Montana's Congressman, Denny Rehberg, today cosponsored The Taxpayer Certainty Act, which would make permanent the tax relief passed in 2001 and 2003. The legislation would prevent the largest tax increase in American history, which goes into effect automatically at the end of the year unless Congress acts to stop it.
"Raising taxes during an economic crisis is like looting a burning house," said Rehberg, a member of the House Liberty Caucus. "I've heard from countless Montana small business owners who could create new jobs, but instead are paralyzed by the uncertainty of new regulations combined with a higher tax liability in the future. By preserving this tax relief, we can create the economic stability that promotes job growth."
Without this bill, much of the tax relief passed in 2001 and 2003 will expire at the end of the year, generating the largest single tax increase in American history. All Americans, rich and poor, will owe more.
First, the 10 and 15 percent tax brackets will be combined into a 15 percent bracket. The 25 percent rate will increase to 28 percent, the 28 percent rate will increase to 31 percent, the 33 percent rate will increase to 36 percent and the 35 percent rate will increase to 39.6 percent. All taxpayers, from the lowest to the highest incomes, will pay more in taxes.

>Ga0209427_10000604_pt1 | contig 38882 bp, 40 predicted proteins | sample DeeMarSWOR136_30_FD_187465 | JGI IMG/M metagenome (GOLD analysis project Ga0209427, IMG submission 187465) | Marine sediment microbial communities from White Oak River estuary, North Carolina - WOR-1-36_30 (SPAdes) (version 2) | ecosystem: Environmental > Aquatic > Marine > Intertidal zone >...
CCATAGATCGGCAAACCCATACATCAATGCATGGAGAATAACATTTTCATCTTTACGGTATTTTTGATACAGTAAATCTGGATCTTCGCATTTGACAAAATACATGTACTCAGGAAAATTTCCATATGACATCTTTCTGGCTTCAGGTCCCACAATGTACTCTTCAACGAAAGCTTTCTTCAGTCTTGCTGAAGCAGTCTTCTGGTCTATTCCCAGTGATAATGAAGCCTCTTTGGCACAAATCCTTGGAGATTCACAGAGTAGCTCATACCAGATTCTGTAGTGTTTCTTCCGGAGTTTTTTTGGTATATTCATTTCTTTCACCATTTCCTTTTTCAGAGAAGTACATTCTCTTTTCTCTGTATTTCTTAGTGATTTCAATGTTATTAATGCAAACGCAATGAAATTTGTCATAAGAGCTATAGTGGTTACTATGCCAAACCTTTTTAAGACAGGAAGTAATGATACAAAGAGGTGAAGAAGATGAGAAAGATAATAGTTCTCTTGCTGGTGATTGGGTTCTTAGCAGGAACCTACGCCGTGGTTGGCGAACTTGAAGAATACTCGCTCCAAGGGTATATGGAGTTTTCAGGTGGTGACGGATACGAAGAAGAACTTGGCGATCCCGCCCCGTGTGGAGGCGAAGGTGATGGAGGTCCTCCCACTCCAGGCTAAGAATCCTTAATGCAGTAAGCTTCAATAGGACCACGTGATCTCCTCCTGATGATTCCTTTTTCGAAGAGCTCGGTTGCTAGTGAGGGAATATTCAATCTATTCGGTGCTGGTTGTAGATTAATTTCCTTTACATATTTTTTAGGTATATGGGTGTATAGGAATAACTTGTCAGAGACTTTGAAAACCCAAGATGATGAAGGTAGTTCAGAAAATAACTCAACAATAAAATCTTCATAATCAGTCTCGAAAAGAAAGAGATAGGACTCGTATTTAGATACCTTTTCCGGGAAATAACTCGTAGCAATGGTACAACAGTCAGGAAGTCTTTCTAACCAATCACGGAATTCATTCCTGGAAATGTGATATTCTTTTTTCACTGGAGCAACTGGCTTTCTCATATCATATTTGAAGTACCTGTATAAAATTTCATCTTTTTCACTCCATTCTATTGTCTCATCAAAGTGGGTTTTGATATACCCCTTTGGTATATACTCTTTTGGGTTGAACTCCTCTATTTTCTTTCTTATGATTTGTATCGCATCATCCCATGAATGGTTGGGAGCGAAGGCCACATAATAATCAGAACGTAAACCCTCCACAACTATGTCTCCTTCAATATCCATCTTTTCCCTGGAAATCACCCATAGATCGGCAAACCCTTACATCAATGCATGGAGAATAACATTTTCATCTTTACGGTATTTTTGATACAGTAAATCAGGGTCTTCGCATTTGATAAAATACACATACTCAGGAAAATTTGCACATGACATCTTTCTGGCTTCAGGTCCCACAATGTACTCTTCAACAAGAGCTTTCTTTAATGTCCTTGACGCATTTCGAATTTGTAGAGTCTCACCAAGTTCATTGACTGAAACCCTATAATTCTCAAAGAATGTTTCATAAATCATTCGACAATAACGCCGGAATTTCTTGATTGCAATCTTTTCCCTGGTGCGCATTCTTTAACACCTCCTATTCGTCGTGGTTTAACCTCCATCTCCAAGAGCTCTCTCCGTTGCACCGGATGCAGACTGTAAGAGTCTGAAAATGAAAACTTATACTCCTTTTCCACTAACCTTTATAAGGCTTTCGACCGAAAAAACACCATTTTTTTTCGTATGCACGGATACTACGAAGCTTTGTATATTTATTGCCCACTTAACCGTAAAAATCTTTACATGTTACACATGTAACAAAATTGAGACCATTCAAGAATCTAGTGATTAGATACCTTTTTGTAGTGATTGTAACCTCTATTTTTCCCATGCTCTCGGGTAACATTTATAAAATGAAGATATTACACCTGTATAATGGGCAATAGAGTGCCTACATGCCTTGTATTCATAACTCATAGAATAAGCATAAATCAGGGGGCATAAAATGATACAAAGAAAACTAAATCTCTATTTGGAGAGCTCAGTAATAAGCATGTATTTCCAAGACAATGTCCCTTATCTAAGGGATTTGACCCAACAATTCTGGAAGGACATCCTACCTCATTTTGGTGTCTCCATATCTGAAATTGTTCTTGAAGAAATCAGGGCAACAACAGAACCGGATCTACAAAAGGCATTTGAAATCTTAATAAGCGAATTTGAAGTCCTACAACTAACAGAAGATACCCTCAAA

For married couples, the current standard deduction equal to twice the single taxpayer standard deduction will decrease to only 167 percent of the single standard deduction, restoring the marriage penalty. In tax year 2007, the latest available statistics from the IRS, there were 204,146 jointly-filed tax returns in Montana.
The child tax credit is scheduled to decrease from $1,000 to $500 per child. In tax year 2007 there were 98,400 children claimed under this credit.
Capital gains tax rates are currently 15 percent and 5 percent, but will increase to 20 percent and 10 percent. Dividends, now taxed at the capital gains rates for individuals, will now be taxed as regular income, thereby increasing taxes on dividends by as much as 164 percent.
The Death Tax is eliminated in 2010, but will return in 2011 at the 2001 level of a maximum tax rate of 55 percent with a $1 million exemption without action from Congress.
"These taxes are more than numbers," said Rehberg. "They are lost opportunities for Montana families to buy an appliance, repair a car or even take a well-earned vacation. Increased taxes are lost opportunities for Montana small businesses to hire new employees. Every dollar that goes to the IRS is a dollar taken out of the economy at a time when we can least afford it."